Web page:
With the many changes that a woman's end of their reproductive cycle brings, it is inevitable that such physical changes cause psychological distress in one as well.
We have covered many of these in our previous articles, but for today we look into how menopause can cause distress in women going through it, seeking to illuminate the emotional turmoil that accompanies this transformative stage. With this, we can then provide insights and practical strategies to help women develop better resilience and emotional well-being.
Now, let us look at the symptoms of menopause that lead to distress and discover ways to alleviate them, working towards embracing the emotional aspects of menopause with empowerment and understanding!
Cognitive changes and memory difficulties
Menopause is often accompanied by cognitive changes, including difficulties with memory, concentration, and mental clarity. These changes can lead to frustration and distress for women who may perceive them as signs of aging or cognitive decline.
However, this is just plain misinformation. They do not represent cognitive decline at all, but instead is merely a signal of the onset of menopause. Categorising them as "ageing" is reductive too, as these are just natural bodily processes that all women go through at some point in their lives. It is never indicative of one's age or mental sharpness.
Sleep disturbances and fatigue
Many women going through menopause experience physical symptoms that affect their sleep, such as insomnia or night sweats. These disruptions can lead to chronic fatigue, irritability, and reduced overall well-being.
It is therefore important to address sleep issues through lifestyle modifications, sleep hygiene practices, and, if necessary, medical interventions. These can significantly improve emotional well-being and reduce distress, which is the primary end-goal, after all.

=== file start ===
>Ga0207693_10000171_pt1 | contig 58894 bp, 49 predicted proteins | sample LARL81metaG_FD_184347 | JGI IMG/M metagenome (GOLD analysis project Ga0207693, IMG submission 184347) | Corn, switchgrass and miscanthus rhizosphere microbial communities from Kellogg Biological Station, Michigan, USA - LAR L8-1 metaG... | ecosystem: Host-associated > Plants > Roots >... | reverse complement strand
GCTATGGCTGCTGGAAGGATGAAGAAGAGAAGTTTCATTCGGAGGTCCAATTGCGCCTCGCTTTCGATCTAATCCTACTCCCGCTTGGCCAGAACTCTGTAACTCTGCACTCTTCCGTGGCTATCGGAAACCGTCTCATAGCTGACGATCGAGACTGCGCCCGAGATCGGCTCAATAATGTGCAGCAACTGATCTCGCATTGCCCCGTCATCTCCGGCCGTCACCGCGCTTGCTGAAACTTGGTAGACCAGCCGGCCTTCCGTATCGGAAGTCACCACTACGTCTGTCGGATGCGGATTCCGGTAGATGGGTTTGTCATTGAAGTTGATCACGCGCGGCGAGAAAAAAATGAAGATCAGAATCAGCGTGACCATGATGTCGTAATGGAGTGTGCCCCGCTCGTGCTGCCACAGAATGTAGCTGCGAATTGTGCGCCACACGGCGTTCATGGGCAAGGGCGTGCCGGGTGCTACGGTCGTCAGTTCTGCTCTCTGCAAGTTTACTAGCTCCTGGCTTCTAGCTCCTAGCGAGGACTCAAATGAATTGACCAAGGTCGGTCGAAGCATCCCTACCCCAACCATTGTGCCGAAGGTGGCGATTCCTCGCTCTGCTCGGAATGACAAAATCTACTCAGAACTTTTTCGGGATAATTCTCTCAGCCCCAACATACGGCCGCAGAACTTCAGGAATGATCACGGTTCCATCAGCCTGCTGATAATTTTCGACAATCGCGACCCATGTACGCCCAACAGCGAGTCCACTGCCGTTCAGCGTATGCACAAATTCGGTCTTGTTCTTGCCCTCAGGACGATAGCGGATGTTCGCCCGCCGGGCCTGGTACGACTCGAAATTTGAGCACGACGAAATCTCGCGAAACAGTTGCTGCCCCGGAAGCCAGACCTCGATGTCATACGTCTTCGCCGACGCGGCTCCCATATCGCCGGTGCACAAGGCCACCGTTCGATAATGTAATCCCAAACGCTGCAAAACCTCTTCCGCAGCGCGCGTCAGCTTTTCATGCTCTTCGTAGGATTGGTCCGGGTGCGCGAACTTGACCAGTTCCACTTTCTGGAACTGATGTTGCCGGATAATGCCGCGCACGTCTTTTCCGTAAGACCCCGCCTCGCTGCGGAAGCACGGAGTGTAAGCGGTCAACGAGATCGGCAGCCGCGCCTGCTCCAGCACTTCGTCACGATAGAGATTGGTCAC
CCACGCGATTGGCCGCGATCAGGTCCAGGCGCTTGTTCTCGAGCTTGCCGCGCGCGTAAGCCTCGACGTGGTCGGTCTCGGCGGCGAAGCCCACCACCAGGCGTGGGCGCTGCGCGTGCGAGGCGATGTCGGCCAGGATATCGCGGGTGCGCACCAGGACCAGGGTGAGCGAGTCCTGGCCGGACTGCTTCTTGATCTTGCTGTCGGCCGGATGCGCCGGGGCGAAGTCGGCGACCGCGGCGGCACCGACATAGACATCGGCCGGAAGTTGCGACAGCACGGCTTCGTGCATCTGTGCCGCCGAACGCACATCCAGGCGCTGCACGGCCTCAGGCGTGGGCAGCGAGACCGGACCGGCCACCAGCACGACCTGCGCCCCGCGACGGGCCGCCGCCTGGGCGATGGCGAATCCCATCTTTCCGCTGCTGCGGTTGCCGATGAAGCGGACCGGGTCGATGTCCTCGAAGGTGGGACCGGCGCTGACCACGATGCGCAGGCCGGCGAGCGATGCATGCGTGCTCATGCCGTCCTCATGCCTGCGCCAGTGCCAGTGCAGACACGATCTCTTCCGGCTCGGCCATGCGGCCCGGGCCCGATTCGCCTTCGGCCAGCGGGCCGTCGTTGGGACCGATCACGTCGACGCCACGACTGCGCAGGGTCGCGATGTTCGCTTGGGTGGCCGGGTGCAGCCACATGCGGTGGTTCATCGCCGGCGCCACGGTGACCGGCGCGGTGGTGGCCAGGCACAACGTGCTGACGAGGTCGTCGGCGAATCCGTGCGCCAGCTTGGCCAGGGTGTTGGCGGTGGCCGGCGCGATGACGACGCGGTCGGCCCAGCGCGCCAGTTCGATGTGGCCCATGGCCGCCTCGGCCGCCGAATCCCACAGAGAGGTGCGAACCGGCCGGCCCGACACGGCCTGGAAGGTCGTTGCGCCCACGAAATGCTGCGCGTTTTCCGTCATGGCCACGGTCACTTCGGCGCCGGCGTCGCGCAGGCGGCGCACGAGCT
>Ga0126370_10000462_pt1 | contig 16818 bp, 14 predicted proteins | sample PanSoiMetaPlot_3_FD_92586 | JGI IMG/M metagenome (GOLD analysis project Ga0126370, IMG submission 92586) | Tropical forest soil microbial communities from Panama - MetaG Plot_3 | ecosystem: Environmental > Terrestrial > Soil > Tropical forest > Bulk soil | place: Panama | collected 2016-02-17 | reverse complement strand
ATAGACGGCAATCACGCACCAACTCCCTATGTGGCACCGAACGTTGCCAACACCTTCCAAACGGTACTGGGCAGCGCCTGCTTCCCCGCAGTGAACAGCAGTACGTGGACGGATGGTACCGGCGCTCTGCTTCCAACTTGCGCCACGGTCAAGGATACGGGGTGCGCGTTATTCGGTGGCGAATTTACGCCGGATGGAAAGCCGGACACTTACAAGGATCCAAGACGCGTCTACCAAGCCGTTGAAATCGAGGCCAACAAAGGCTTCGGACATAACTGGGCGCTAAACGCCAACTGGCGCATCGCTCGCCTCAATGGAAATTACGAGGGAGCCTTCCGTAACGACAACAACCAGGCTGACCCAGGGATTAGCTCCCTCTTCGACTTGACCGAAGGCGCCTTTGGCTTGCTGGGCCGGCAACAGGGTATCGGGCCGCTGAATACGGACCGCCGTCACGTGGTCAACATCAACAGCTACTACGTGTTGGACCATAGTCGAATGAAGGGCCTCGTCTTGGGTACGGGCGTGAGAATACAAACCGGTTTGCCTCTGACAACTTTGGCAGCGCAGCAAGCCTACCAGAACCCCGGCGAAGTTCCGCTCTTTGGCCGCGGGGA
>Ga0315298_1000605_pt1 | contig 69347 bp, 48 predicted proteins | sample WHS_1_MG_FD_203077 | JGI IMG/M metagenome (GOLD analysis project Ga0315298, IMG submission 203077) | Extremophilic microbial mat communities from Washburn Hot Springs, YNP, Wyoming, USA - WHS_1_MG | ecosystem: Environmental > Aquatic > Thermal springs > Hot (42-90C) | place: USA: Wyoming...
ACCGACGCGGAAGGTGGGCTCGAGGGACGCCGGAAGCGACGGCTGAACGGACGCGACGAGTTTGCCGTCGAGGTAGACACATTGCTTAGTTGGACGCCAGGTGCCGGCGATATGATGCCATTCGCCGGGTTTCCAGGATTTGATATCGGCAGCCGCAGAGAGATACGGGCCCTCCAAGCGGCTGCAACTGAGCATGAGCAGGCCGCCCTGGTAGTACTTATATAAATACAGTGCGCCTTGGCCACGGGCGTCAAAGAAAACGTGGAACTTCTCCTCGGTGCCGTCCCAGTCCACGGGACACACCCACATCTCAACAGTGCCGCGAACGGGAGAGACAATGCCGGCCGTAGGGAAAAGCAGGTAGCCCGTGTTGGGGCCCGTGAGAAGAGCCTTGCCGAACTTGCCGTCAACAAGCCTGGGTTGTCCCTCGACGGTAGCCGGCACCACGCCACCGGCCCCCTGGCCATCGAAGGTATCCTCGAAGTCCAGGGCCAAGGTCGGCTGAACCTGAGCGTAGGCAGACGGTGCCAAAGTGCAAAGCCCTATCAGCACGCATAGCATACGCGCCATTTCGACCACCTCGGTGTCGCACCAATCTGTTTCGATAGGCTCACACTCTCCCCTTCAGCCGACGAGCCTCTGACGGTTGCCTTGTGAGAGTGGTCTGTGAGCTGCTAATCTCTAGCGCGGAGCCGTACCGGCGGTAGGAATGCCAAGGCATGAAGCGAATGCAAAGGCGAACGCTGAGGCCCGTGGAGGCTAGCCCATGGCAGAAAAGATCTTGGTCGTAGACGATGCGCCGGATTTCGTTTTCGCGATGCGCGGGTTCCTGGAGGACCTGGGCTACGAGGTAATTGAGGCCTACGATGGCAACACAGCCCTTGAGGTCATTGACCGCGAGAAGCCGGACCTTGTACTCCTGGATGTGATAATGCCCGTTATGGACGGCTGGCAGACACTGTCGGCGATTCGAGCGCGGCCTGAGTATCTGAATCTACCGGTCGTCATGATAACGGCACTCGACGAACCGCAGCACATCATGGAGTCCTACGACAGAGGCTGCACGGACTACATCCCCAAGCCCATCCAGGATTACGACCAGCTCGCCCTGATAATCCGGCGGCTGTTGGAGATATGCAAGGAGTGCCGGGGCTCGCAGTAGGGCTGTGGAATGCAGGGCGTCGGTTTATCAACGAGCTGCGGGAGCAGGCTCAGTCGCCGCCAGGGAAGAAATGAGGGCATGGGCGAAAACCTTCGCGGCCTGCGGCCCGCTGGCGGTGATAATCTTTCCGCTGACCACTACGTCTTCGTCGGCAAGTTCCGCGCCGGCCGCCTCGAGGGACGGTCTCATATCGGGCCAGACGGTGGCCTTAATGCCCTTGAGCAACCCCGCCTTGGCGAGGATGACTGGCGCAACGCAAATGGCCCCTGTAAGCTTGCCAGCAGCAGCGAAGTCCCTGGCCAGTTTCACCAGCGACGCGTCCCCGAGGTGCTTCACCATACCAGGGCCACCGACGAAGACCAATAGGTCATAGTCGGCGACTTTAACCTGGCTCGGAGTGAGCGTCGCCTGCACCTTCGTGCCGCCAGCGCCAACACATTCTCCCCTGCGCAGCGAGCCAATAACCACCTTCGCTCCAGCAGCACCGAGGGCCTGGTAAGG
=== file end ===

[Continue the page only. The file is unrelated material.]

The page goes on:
Loss of fertility and identity
Menopause signifies the end of a woman's reproductive years, and for some women, this loss of fertility can be emotionally challenging. It may lead to a sense of loss, grief, or questioning of personal identity.
Acknowledging and processing these emotions and exploring new aspects of identity and purpose can help women navigate this transition with less distress.
Impact on sexual health and intimacy
Menopause can bring about changes in sexual health, including vaginal dryness, decreased libido, and discomfort during intercourse. These physical changes, coupled with emotional factors like body image concerns, can affect one's sexual satisfaction and intimacy with your partner.
Make it a point to encourage open communication, explore different forms of intimacy, and seek marriage counseling in order to reduce any potential distresses.
Cultural and societal influences
Societal and cultural factors can play a significant role in shaping a woman's experience of menopause and distress. This is especially so in Singapore, where resources on menopause are scarce and a lack of understanding of what is happening to one's body leads to much distress.
In fact, many feel shame that they are underperforming both at home and at work. These psychological distresses pile on and leads to much embarrassment and unnecessary chagrin.
Surety is thus here to challenge regional societal norms. We hope to achieve this by promoting education and awareness about menopause, and fostering supportive environments can contribute to reducing distress and creating a more positive menopausal experience.
Menopause is a profound phase of change that can bring emotional distress. By understanding the complexities, seeking support, and implementing coping strategies, women can navigate this transformative journey with resilience, embracing the opportunity for growth, self-care, and emotional well-being.
Surety is here to help you out every step of the way!
This article is meant purely for informational purposes and should not be relied upon as medical advice. Always consult a medical professional for specific advice on your health. This article has not been reviewed by any medical professionals or legal bodies.